Will it be better in the near future? Certainly. Will we have fuel here soon? I hope. Of course all the fans who came to town to see a football game that should have been canceled have surely consumed what little there was available earlier today. I wonder, is "I can't get gas" an excuse to miss work? I would not be surprised if we did not hear that reason in the next few days, particularly for those who commute to work from out of town.

Dateline: Home Study

My wife just got back from running a few errands and had a 30 minute wait in line at a gas station. Compared to what is happening in other places perhaps that is not that long of a wait. Compared to the people on the Coast who can't even get gas, or don't have cars to put it in, it is nothing. But the question I have is, why are we playing a football game, encouraging people to come to town in their SUVs, when there obviously is not enough gas for the residents? Where is the University leadership and why could they not call off the game?

As Gregg Ellis said in his article yesterday, there are reasons to have the game but there seem to be many more reasons to not have the game. I think this is yet another decision that will come back to bite some people.


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Dateline: Home Study

Katrina has come and gone, leaving death and destruction in her path. We suffered relatively little here. We lost electricity for a little over two days—nothing compared to how long it will be out in the southern parts of the state. Katrina certainly made us all aware of the power of Mother Nature and the relative powerlessness of man, especially man without electricity.

Without electrons I had no computer and pretty much everything I need is on the computer. I’ll move more of it on to my laptop but what I really need are removable hard drives. We use them in the military when working on the “high side” so that they can be locked up in the safe, but wouldn’t it be nice to have them at home for emergencies? In the event of an evacuation you could simply pull the hard drive and take it with you. Would that not be better than trying to pull paper files with insurance information?

It was also hot, especially at night. There have been editorials written about how we used to survive in the olden days without air conditioning. Yep, we sure did. I was a teenager before I lived in a house with air conditioning…in the southeastern United States! But you know, we always had a fan or two. At least at night, when the wind died down outside, we could have breeze blowing through the house. And those days were before the energy crisis of the 1970’s after which houses were super-insulated and sealed. In other words, in the olden days, houses were designed to function without air conditioning, today they are not. I wish the editorialists could remember that.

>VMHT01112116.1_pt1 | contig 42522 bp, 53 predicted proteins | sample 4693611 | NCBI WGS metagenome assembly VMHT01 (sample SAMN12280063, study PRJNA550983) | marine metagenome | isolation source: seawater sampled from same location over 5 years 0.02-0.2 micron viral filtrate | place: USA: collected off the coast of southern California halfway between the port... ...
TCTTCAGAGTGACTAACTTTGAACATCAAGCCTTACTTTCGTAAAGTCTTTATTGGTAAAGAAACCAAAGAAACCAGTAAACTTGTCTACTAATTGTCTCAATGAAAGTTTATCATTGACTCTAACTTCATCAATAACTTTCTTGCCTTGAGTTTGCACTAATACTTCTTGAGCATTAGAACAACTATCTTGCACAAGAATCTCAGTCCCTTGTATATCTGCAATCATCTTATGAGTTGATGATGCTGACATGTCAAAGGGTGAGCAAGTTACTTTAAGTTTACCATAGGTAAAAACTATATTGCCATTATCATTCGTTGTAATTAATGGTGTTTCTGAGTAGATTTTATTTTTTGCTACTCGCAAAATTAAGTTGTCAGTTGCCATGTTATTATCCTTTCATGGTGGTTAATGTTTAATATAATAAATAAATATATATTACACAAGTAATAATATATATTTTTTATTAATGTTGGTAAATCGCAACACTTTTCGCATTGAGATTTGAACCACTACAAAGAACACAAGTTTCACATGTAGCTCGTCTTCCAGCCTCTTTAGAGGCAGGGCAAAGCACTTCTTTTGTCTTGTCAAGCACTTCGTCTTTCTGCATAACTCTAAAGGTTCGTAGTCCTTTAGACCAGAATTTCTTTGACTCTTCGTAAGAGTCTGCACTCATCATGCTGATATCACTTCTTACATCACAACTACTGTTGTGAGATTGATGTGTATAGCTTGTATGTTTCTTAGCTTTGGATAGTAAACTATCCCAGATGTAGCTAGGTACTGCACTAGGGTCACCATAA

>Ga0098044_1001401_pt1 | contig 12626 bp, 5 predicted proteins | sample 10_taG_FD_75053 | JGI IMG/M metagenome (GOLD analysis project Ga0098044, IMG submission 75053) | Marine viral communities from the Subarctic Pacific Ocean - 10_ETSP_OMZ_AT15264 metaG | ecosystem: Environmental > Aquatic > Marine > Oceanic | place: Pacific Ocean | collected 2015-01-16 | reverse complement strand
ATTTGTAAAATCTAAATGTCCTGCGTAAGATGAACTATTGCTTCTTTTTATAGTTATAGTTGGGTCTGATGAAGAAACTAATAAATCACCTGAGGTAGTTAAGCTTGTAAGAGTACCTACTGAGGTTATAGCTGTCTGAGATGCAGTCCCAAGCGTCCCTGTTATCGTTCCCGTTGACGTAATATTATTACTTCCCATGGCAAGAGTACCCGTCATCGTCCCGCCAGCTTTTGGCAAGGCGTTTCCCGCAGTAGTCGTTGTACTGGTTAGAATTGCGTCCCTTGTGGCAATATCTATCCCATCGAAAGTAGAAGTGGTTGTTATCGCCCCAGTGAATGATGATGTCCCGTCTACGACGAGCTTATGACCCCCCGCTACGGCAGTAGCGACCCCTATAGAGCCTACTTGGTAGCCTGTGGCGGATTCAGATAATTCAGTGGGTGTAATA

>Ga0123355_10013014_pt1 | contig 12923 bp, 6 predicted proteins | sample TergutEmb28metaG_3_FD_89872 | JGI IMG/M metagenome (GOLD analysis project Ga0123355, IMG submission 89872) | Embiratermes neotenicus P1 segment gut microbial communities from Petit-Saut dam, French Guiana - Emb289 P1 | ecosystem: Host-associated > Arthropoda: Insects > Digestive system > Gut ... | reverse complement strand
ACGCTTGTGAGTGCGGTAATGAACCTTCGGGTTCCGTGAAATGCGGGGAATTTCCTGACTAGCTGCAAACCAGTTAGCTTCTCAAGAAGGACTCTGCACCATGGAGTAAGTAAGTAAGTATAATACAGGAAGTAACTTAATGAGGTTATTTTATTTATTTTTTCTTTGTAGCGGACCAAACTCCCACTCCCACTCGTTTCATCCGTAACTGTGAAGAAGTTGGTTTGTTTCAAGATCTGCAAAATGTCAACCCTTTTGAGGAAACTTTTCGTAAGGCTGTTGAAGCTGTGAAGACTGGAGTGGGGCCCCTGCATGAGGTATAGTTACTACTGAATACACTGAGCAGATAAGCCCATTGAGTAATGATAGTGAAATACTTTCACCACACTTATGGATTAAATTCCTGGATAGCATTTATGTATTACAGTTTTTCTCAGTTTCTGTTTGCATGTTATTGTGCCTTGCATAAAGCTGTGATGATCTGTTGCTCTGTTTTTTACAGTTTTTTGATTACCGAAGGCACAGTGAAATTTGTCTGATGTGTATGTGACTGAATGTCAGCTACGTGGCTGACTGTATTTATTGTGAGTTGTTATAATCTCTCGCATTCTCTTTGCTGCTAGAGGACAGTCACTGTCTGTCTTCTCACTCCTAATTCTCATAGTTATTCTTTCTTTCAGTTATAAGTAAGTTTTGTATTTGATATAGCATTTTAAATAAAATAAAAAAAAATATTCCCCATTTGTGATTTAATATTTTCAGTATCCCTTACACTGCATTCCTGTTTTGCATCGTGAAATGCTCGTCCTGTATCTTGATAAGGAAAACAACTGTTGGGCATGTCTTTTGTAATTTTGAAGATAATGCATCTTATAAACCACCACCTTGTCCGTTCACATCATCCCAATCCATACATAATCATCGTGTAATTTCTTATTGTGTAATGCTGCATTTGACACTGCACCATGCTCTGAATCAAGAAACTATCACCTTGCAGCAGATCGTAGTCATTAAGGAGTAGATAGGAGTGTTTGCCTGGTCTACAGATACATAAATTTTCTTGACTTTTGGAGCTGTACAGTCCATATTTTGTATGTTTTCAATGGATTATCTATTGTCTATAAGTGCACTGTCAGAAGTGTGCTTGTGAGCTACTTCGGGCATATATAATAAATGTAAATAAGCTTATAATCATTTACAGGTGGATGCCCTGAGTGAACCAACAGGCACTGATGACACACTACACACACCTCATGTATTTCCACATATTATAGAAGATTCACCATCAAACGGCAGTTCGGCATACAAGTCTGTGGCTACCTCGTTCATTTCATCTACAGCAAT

The other thing we are learning is that there are disasters and there are DISASTERS. Most of what we deal with throughout the year are isolated incidents such as a tornado. The damage is localized and relatively few people are affected. We can then send in huge assets to a small area and really work the problem. September 11, as tragic as it was, fell into this category. The Pentagon in DC and World Trade Center in New York were local sites. Panic spread and cities were affected but even then it was still localized and the infrastructure, for the most part, was functioning. Katrina is just the opposite—A large area was affected, infrastructure was not just damaged but is missing, and we can send in huge resources but they are spread over a large area. It will take a while to recover.

I also learned how stupid some people can be. Yes, stupid. True, some of the people in Katrina’s path couldn’t evacuate but many could. You can see them every night on the news now, especially in New Orleans, screaming for the government to bail them out of the mess they got themselves into. Yes, there are arguments that they didn’t have cars. Well look past the people and tell me what you see underwater. I see lots of cars and SUV’s. No, some people were stupid enough to ride it out and now they are paying the price. Unfortunately it cost some of them their lives. And it is not like this was unheard of. When you mention Camille in this state people immediately think of the 1969 hurricane, not some girl they met last week.

The people of New Orleans are an embarrassment to the entire South. It irritates me to see their complaints. Most of them should have left and then those who couldn’t have left would have been able to be rescued. Those who are suffering now are suffering, to a great extent, because of those who could have left but didn’t. Yes, they should feel guilty.

We are also getting a good sight of the lack of leadership in the city of New Orleans and the state of Louisiana. Mayor Ray Nagin (D) had no plan for his city. Today he escorted visitors to the front of the line to get a bus out of town…in front of those who have been waiting for days. I’m sure he will not be re-elected. Governor Kathleen Blanco (D) had no plan for her state. Amidst the screams of where is the federal government I must ask, where is the state and local government and where is there request for help. No one expects the mayor, the governor, or even the entire state to handle this alone but why were they not doing more? Why did they not ask for help? This is a republic where we value the rights of individual states. I think we generally oppose have the federal government step in until they are asked. Bottom line, more could have been done and it could have been done sooner, but the problem is not at the federal level.